the 1960s and 70s, sleep labs thrived, but the research
was thought to be an intellectual exercise with no practical
applications. As sleep disorders were discovered, sleep medicine
evolved as a clinical and academic specialty.
has eight primary faculty in its sleep program, as well as collaborating
researchers and fellows. In addition to the sleep lab in Emory
Hospital, there is a four-bed sleep lab at Emorys Wesley
Woods Geriatric Hospital, under the direction of Professor of
Neurology Donald L. Bliwise, and a four-bed pediatric sleep
lab at Egleston Hospital/Childrens Healthcare of Atlanta.
Sleep studies, which include human and animal subjects, attract
more than $2 million in research funds to the University annually.
Dave Rye and I arrived here in 1992, there was little sleep
research and a very small clinical program, says Bliwise.
Weve experienced phenomenal growth, similar to the
field of sleep medicine itself. At Wesley Woods, were
studying sleep apnea in Alzheimers disease and muscle
activity in Parkinsons disease during sleep.
disorders are prevalent in America; more than one in three people
say they have suffered insomnia, which is clinically defined
as taking longer than thirty minutes to fall asleep. The causes
of sleep disorders can be physical, but they can also be cultural.
In our frenetic society, sleep is viewed as a negotiable commodity,
condensed into an all-too-brief period between late-night television
and early-morning alarm.
spent sleeping is often believed to be time wasted, Parker
says. But a well-rested individual is clearly more productive,
has less depression and anxiety, performs better on a wide variety
of tasks, is safer on the road, and has a better quality of
finds that college students who complain of insomnia are often
practicing poor sleep hygiene. By going to bed later
and sleeping later, their bodies adjust to, for example, a 3
a.m. to noon sleep cycle. When they try going to bed earlier,
they end up lying awake for hours, unable to fall sleep.
can have serious consequences, Parker says. Weve
had people flunk out of school because of this.
the other end of the spectrum, senior citizens tend to have
more fragmented, less efficient sleep. The amount of deep sleep
decreases with age, while time spent in bed increases. With
our elderly patients its often a matter of re-education,
such as limiting naps, Parker says.
are not recommended as permanent solutions for sleep disorders,
but there are new drugs available, such as Ambien, that target
specific neurotransmitters and have few side effects. These
can be used for up to two weeks during situations of acute stress,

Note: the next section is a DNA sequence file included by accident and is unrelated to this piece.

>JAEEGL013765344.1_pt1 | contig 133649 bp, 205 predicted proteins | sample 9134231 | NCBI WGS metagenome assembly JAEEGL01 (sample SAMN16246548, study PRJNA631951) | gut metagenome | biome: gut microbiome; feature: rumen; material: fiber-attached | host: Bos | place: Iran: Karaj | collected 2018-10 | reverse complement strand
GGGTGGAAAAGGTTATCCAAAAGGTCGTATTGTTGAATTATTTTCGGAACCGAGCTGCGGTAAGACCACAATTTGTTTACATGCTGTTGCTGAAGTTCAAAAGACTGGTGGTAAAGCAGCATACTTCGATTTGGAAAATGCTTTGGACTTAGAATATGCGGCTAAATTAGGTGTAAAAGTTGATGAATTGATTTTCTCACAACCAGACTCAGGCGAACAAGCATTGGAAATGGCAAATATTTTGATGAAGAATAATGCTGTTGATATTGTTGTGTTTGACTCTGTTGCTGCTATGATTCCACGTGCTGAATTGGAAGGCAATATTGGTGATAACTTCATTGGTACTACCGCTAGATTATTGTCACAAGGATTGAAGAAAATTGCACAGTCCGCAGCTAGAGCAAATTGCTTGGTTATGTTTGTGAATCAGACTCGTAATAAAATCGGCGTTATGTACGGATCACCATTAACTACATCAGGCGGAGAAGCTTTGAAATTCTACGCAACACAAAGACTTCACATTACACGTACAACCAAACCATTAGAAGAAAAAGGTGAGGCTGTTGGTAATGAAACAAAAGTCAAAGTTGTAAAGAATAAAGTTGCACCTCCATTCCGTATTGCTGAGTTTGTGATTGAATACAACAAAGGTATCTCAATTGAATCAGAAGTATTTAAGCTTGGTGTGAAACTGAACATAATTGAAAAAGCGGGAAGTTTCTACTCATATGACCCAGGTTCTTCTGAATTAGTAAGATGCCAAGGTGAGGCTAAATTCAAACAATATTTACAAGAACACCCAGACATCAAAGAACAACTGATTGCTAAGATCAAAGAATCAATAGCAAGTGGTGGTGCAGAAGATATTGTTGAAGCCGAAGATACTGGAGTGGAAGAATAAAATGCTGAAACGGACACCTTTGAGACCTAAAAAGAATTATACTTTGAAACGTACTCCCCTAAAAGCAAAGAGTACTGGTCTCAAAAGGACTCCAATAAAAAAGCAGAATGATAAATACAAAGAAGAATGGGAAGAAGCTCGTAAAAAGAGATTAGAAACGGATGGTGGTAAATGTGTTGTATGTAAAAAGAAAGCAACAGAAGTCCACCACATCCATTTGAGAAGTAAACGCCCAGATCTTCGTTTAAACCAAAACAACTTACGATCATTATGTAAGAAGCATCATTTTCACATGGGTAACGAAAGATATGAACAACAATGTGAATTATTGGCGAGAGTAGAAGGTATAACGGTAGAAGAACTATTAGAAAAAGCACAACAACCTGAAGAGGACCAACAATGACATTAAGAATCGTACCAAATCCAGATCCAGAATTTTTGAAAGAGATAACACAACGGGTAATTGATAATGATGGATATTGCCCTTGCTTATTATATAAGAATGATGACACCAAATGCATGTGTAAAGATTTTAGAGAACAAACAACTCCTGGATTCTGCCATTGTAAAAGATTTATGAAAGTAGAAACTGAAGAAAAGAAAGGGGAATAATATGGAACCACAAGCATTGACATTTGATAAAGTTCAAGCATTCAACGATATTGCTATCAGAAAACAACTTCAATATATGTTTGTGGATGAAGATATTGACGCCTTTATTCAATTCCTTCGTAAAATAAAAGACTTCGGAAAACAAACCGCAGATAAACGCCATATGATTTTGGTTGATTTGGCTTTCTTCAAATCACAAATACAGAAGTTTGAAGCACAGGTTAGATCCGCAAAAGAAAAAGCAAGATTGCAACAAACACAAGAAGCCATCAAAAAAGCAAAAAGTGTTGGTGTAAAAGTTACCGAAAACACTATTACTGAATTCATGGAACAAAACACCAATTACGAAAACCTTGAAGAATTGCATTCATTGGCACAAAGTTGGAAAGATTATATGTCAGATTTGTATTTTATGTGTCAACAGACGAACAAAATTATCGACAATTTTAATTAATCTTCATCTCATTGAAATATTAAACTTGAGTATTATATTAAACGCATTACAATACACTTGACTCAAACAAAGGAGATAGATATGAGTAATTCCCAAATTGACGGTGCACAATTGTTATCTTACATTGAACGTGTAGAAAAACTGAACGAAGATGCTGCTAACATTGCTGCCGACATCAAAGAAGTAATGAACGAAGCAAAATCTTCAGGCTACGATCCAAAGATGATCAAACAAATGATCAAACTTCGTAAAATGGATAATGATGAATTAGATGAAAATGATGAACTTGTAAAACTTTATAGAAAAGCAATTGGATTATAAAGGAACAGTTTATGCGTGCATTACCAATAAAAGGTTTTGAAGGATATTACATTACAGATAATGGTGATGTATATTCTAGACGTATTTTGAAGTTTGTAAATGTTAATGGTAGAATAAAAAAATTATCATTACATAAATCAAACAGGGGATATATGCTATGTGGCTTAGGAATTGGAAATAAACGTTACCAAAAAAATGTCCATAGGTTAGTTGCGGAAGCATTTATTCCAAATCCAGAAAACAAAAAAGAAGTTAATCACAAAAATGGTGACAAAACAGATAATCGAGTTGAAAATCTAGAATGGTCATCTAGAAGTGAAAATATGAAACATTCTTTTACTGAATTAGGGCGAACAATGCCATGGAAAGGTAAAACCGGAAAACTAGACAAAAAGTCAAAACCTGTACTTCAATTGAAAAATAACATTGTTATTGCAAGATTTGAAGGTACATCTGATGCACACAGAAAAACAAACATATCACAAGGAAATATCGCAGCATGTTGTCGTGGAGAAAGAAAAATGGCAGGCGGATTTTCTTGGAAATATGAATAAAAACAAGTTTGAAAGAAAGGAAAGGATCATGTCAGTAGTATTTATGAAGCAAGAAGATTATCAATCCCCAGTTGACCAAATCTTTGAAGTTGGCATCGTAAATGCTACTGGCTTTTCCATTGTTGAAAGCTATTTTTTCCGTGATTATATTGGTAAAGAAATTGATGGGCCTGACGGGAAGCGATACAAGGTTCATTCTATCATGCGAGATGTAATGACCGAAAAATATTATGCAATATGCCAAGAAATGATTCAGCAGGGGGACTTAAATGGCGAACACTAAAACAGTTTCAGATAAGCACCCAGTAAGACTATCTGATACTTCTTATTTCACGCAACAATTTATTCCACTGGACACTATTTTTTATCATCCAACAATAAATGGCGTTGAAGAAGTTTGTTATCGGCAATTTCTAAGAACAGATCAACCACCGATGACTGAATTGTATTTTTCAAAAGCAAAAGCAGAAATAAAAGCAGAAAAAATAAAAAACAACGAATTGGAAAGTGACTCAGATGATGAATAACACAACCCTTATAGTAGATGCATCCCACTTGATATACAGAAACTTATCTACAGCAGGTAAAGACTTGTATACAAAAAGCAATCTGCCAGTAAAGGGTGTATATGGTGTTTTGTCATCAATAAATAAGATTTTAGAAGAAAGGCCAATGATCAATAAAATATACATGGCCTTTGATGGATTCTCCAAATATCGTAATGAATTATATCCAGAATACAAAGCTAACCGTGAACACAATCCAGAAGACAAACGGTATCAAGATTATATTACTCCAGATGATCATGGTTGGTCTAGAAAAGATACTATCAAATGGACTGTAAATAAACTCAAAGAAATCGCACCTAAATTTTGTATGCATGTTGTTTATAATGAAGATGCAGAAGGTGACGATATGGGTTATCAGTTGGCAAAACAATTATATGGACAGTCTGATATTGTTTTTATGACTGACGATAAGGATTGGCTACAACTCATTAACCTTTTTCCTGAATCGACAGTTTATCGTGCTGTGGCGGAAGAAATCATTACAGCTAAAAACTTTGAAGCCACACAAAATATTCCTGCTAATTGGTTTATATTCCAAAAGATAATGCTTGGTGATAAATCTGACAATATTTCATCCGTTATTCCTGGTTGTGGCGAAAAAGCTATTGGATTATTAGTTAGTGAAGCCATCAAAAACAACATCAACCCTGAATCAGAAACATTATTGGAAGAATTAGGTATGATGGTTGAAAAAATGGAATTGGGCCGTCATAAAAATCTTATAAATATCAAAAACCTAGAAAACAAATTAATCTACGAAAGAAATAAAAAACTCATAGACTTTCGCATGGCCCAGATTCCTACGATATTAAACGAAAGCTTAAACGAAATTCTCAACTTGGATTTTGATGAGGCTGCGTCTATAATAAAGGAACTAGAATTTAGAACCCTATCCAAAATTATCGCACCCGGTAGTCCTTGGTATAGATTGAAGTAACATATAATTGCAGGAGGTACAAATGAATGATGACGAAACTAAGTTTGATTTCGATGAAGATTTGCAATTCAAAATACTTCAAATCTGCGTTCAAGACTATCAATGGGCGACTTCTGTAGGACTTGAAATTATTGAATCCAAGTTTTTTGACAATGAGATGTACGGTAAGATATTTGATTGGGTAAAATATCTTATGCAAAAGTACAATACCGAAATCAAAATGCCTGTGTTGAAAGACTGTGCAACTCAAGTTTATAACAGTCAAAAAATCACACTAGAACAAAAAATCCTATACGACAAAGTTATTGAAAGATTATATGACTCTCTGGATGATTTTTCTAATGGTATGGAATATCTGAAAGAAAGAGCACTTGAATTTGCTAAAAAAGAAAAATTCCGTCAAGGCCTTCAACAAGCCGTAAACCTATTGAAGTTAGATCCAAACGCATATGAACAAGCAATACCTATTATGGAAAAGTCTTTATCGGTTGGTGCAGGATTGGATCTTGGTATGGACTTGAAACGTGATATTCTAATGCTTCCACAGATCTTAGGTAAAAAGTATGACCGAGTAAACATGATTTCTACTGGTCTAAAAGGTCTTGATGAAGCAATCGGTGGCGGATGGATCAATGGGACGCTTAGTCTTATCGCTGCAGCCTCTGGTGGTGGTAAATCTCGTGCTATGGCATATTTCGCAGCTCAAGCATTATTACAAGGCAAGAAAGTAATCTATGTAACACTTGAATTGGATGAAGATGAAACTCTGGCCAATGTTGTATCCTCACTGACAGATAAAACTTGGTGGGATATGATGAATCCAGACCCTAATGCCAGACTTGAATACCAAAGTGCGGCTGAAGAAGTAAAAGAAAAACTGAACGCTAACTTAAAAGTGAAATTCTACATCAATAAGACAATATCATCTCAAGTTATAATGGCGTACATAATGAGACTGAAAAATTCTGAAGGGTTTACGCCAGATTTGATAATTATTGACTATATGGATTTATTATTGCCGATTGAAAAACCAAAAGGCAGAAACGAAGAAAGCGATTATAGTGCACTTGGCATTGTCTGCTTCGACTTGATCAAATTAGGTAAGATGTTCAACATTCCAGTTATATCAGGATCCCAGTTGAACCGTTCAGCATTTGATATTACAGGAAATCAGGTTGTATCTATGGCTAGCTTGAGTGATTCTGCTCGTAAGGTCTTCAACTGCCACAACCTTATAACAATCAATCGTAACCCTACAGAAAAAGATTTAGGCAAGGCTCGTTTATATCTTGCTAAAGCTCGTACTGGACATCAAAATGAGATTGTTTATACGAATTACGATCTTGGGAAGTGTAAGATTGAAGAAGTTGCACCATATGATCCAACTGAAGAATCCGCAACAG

jet lag, or bouts of severe insomnia.
to the 1990s, sleep medicines had lots of side effects and problems.
Some people who took barbiturates mixed with alcohol died,
Parker says. The new medicines, however, can be very appropriate
as short-term sleep aids.
sleep disorders seem to have a genetic component. Studies have
shown, for example, that narcolepsy and restless leg syndrome
tend to run in families.
a rare disorder that affects about one in two thousand, causes
overpowering feelings of sleepiness and fatigue during the day.
Restless leg syndrome (RLS), a more common condition that may
be experienced by up to 10 percent of the population, is described
as an overwhelming urge to move ones legs when inactive,
a tingling or creeping sensation in the legs while lying down,
and involuntary jerking of the legs during sleep.
who is board certified in sleep medicine and chair-elect of
the RLS Foundation Medical Advisory Board, is currently conducting
genetic research with the biotech company Decode on RLS in Iceland.
benefit by being able to study a homogeneous population with
a wealth of genealogical and medical records. And, in turn,
we enhance the power of Decodes gene-mining strategies
by adding information from our diverse population here in the
Southeast, says Rye.
his office computer, Rye pulls up a diagram showing three generations
of an Icelandic family. The pattern is clear: clusters of individuals
reporting the symptoms of restless leg syndrome show up in sibling
groups and throughout generational lines. Volunteers are observed
overnight in a temporary sleep lab in Iceland to make sure they
fit the diagnosis of RLS.
observe and monitor a sleeping patient, Rye says, is to have
a fingerprint of their brain activity. Any abnormality
can be an indicator of a serious problem.
Yet, he adds, many sleep disorders still go undiagnosed because
doctors dont ask about them and people dont report
so, much of sleep remains as mysterious as when it was considered
a gift granted by the Greek god Hypnos, who, carrying a branch
dripping with dew from the river of forgetfulness, flew
on shady wings over the world sending all breathing nature to